Tuesday, April 28, 2015

Joan Bennett in STAGE DOOR, 1937

As an actress, Joan Bennett's calling was always the silver screen.

Her career was almost inevitable. The daughter of Richard Bennett, a world famous star of the "legitimate theatre," Joan's mother Adrienne Morrison and sisters Constance and Barbara were also actors. Unlike her father, though, Joan never had much interest in live theater. At the age of 18 she appeared on stage with her father in JARNEGAN, which ran for more than 130 performances on Broadway. Despite that success, though, almost a decade would pass before she'd agree to appear in another live stage production.

The opportunity presented itself with STAGE DOOR, a collaboration between Algonquin Round Table members George S. Kaufman and Edna Ferber. The early history of the play was turbulent: STAGE DOOR opened in 1936 and made headlines when actress Margaret Sullivan "deserted Hollywood" to take a lead role in the Manhattan production. It abruptly closed 22 weeks later when Sullivan became pregnant.

RKO Pictures then bought the screen rights to the film for $125,000 and cast Kathryn Hepburn and Ginger Rogers as the leads. By the end of 1937, STAGE DOOR was revived for the stage as a traveling production for Joan Bennett.

The offer to star in STAGE DOOR arrived shortly after Bennett's divorce from screenwriter Gene Markey. In her memoirs "The Bennett Playbill," Bennett said she accepted the role because it offered her a temporary escape from Hollywood. She soon found out there was no escape from the press, though. A young, attractive celebrity has a way of drawing attention without distinction, which earned her some occasionally creepy headlines. In October, 1937, The Harvard Crimson published a stalker-esque news brief about a sighting of the actress:
Star of "Stage Door" Was Traced Surreptitiously to Copley Hotel
October 25, 1937 
A wandering gentleman-in-the-making took his girl slumming in the Ritz Saturday night only to have her spot Miss Joan Bennett standing on the stairway resplendent in white fox. Miss Bennett, accompanied by a friend entered a cab and swirled off down Arlington Street pursued by the slummers in their own car. The quarry alighted at the Copley.

Knowing her whereabouts on lonely evenings, any red-blooded Freshman may now avail himself of this information.

"It sacred me half to death," Bennett wrote, "but I loved every minute of it. For me, there was another important factor, a factor that most Hollywood actors had to cope with, and that was the strong desire to make good on a medium from what they've been absent for a long time or had never tried."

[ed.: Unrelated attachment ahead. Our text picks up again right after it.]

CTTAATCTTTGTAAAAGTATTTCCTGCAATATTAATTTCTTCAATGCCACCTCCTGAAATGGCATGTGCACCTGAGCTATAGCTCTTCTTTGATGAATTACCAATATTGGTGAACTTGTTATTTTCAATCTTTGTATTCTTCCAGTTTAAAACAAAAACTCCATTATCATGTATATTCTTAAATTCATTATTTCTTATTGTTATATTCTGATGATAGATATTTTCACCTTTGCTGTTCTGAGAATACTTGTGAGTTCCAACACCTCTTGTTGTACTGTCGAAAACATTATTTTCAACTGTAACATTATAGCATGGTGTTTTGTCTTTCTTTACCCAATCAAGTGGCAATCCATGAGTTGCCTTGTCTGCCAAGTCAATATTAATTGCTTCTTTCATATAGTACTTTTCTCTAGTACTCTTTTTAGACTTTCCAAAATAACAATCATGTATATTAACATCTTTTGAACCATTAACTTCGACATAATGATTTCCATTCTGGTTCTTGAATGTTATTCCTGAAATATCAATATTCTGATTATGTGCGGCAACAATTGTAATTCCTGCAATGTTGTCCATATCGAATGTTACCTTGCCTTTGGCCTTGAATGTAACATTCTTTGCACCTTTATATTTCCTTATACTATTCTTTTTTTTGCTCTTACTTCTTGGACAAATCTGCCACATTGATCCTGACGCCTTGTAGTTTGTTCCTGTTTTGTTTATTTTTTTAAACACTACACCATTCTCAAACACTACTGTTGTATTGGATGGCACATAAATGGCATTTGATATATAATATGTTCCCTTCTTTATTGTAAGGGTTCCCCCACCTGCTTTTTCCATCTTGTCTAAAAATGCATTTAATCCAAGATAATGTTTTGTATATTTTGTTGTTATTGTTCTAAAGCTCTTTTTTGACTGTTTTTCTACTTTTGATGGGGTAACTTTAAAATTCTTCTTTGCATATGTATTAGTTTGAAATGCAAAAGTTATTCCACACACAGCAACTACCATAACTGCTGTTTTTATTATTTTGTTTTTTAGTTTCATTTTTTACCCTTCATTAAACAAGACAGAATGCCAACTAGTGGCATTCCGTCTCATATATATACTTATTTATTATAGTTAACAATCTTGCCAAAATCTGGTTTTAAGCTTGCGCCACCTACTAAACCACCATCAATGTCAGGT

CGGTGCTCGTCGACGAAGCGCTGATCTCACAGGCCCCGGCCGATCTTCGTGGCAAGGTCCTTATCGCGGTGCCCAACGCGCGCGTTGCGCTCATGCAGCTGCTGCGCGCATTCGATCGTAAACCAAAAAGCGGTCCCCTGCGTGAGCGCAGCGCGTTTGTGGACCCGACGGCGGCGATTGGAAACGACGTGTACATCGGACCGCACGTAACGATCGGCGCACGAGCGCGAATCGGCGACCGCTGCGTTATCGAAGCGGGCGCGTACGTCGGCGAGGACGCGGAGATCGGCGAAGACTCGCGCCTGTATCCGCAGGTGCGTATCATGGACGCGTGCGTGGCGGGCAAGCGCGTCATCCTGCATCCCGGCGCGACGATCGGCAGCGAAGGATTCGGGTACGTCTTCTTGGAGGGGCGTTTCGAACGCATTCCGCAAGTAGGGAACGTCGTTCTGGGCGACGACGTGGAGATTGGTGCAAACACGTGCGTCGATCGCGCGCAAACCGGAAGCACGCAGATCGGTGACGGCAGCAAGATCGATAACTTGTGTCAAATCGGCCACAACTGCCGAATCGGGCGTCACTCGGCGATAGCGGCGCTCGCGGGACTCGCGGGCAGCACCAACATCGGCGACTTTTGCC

Bennett joined the touring company two weeks before opening in Hartford, Connecticut. The tour lasted six months, with the final four weeks spent in Chicago. "The management asked me to extend the run, but there were some professional and personal reasons that called me home," Bennett wrote.

Terrific SEIZURE fan art by Stephen Romano

Just when you thought there was nothing left to say about SEIZURE, along comes Stephen Romano with this amazing custom poster for the film. Here's what he's got to say about how Oliver Stone's 1974 directorial debut influenced the design of the poster:
The poster you see ... is based on Oliver Stone’s original vision. It is created, obviously, in the style of 70s Amicus and Hammer films, though the lower-budget Queen was far more visionary. The elaborate portrait approach allowed me to really present the souls of the characters — and the soul of the film itself. Compared to other freshman moviemaking efforts such as Night of the Living Dead and Halloween, Ollie’s maiden voyage is something of a unique marvel: creepy, uncompromising “intellectual horror” on a shoestring. Seek it out. It’s truly worth the effort.
You can read more of Romano's thoughts on SEIZURE at Dread Central. And click on the image above to download a full-sized version of the poster, suitable for printing.

Monday, April 27, 2015

Trust No One (except maybe Netflix)

Netflix has quietly been providing all the excuse you need to revisit THE X-FILES.

The on-demand Internet streaming media service has most of the first season of the show now streaming in HD, re-formatted in a way that doesn't appear to damage the show's original photography.